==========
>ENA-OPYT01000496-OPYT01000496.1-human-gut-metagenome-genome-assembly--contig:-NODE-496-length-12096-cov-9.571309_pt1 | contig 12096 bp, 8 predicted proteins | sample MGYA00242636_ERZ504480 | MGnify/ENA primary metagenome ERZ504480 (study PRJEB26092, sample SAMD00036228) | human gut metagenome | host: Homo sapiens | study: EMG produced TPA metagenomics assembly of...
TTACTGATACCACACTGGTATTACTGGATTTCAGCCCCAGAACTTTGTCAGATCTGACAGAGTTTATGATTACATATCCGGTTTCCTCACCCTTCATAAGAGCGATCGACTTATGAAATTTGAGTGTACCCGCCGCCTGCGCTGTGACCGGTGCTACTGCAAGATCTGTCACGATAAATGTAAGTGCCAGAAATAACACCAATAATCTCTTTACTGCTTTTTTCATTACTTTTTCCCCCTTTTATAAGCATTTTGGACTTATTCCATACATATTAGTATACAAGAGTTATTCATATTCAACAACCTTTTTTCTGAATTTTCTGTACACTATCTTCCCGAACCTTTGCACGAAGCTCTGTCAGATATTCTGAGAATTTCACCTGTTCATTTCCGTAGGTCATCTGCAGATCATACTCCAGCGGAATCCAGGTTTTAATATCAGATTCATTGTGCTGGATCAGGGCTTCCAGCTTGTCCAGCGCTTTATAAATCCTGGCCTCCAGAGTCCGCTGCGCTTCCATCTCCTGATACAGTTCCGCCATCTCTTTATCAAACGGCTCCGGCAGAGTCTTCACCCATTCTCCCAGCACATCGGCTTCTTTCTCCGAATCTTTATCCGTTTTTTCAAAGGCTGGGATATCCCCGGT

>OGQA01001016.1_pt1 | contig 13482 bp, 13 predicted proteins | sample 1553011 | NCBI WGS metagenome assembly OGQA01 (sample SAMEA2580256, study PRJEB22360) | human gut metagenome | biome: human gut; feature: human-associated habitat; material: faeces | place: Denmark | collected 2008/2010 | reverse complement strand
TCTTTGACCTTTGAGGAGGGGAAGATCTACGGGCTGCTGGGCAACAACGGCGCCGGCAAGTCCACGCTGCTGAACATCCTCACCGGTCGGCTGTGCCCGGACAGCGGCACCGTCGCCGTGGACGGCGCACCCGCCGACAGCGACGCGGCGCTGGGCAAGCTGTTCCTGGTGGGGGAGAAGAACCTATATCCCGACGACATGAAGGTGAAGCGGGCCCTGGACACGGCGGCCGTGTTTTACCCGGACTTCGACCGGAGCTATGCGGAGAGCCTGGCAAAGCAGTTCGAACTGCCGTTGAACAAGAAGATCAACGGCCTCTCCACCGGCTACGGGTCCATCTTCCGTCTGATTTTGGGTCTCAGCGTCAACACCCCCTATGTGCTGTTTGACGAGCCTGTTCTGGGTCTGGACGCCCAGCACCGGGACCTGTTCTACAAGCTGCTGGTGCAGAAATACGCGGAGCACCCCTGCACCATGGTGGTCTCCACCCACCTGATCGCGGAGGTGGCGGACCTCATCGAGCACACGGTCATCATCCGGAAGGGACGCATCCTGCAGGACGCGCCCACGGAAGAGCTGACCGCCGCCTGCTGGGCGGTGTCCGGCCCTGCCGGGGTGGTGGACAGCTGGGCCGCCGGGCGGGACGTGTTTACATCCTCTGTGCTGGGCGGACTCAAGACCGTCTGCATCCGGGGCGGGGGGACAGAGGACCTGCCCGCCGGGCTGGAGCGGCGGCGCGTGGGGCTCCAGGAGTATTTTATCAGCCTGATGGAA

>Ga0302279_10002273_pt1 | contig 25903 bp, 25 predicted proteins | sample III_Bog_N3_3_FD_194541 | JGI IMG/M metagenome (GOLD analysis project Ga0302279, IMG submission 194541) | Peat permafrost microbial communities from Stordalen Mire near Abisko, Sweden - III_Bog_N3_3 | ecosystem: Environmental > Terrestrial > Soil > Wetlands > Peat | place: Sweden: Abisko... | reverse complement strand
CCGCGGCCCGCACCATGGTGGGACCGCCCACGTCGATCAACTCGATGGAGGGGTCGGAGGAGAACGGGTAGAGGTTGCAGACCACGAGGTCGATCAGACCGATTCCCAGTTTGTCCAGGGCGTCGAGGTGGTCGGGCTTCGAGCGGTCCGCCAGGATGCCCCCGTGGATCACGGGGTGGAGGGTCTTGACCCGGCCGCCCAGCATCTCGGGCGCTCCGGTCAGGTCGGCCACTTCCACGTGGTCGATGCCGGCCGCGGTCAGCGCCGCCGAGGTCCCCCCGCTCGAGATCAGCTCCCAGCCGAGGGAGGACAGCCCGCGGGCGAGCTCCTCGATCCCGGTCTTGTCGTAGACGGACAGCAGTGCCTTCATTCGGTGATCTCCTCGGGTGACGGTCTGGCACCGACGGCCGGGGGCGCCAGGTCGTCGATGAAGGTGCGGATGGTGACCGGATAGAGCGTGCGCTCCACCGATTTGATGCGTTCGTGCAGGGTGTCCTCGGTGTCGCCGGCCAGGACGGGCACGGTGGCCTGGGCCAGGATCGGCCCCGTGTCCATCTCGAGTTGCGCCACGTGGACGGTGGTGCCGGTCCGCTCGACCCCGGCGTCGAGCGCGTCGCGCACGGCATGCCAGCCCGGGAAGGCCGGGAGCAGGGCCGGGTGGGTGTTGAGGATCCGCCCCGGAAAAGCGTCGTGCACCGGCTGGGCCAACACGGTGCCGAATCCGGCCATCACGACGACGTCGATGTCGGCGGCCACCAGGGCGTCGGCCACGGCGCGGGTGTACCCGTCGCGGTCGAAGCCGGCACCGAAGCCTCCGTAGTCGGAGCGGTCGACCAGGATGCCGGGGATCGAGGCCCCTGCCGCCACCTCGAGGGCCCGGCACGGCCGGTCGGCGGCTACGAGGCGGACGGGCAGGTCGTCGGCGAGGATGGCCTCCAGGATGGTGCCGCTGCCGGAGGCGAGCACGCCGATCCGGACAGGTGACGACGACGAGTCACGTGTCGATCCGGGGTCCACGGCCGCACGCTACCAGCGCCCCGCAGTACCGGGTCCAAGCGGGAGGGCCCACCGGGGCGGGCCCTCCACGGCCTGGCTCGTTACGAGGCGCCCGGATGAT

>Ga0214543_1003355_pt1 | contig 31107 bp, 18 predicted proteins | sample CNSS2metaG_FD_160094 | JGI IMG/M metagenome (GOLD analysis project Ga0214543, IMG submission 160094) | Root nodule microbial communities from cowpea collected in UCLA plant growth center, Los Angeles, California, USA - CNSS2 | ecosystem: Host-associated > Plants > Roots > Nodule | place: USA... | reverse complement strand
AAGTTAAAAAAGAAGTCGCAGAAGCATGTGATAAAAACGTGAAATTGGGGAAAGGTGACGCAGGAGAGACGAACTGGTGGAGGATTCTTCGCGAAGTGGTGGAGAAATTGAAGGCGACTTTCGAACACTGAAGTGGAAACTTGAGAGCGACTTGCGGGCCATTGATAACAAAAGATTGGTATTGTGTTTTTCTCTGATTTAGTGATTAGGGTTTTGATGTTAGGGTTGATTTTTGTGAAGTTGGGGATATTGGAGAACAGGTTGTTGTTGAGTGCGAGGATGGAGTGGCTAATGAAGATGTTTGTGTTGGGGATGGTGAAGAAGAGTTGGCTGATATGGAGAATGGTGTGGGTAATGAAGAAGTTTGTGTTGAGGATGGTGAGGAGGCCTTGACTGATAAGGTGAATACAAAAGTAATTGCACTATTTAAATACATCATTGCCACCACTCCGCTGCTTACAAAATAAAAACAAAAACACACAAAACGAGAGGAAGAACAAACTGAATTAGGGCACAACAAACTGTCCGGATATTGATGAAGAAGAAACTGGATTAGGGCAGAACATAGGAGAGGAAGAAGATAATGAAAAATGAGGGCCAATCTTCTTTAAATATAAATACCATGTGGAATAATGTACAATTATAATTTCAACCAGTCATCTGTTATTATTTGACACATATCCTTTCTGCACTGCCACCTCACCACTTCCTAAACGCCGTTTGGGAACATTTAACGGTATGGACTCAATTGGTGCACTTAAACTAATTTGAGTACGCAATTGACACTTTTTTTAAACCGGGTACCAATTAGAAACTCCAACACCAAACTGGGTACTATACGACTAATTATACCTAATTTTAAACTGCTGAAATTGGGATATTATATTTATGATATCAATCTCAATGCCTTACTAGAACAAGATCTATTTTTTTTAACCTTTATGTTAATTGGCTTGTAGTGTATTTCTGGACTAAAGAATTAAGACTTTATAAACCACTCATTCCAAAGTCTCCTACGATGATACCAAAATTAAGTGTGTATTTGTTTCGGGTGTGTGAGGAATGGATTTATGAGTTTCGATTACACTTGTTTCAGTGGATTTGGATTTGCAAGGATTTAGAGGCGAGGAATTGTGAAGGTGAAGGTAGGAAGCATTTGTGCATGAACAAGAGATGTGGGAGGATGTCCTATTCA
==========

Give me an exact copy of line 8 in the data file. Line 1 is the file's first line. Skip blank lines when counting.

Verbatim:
AAGTTAAAAAAGAAGTCGCAGAAGCATGTGATAAAAACGTGAAATTGGGGAAAGGTGACGCAGGAGAGACGAACTGGTGGAGGATTCTTCGCGAAGTGGTGGAGAAATTGAAGGCGACTTTCGAACACTGAAGTGGAAACTTGAGAGCGACTTGCGGGCCATTGATAACAAAAGATTGGTATTGTGTTTTTCTCTGATTTAGTGATTAGGGTTTTGATGTTAGGGTTGATTTTTGTGAAGTTGGGGATATTGGAGAACAGGTTGTTGTTGAGTGCGAGGATGGAGTGGCTAATGAAGATGTTTGTGTTGGGGATGGTGAAGAAGAGTTGGCTGATATGGAGAATGGTGTGGGTAATGAAGAAGTTTGTGTTGAGGATGGTGAGGAGGCCTTGACTGATAAGGTGAATACAAAAGTAATTGCACTATTTAAATACATCATTGCCACCACTCCGCTGCTTACAAAATAAAAACAAAAACACACAAAACGAGAGGAAGAACAAACTGAATTAGGGCACAACAAACTGTCCGGATATTGATGAAGAAGAAACTGGATTAGGGCAGAACATAGGAGAGGAAGAAGATAATGAAAAATGAGGGCCAATCTTCTTTAAATATAAATACCATGTGGAATAATGTACAATTATAATTTCAACCAGTCATCTGTTATTATTTGACACATATCCTTTCTGCACTGCCACCTCACCACTTCCTAAACGCCGTTTGGGAACATTTAACGGTATGGACTCAATTGGTGCACTTAAACTAATTTGAGTACGCAATTGACACTTTTTTTAAACCGGGTACCAATTAGAAACTCCAACACCAAACTGGGTACTATACGACTAATTATACCTAATTTTAAACTGCTGAAATTGGGATATTATATTTATGATATCAATCTCAATGCCTTACTAGAACAAGATCTATTTTTTTTAACCTTTATGTTAATTGGCTTGTAGTGTATTTCTGGACTAAAGAATTAAGACTTTATAAACCACTCATTCCAAAGTCTCCTACGATGATACCAAAATTAAGTGTGTATTTGTTTCGGGTGTGTGAGGAATGGATTTATGAGTTTCGATTACACTTGTTTCAGTGGATTTGGATTTGCAAGGATTTAGAGGCGAGGAATTGTGAAGGTGAAGGTAGGAAGCATTTGTGCATGAACAAGAGATGTGGGAGGATGTCCTATTCA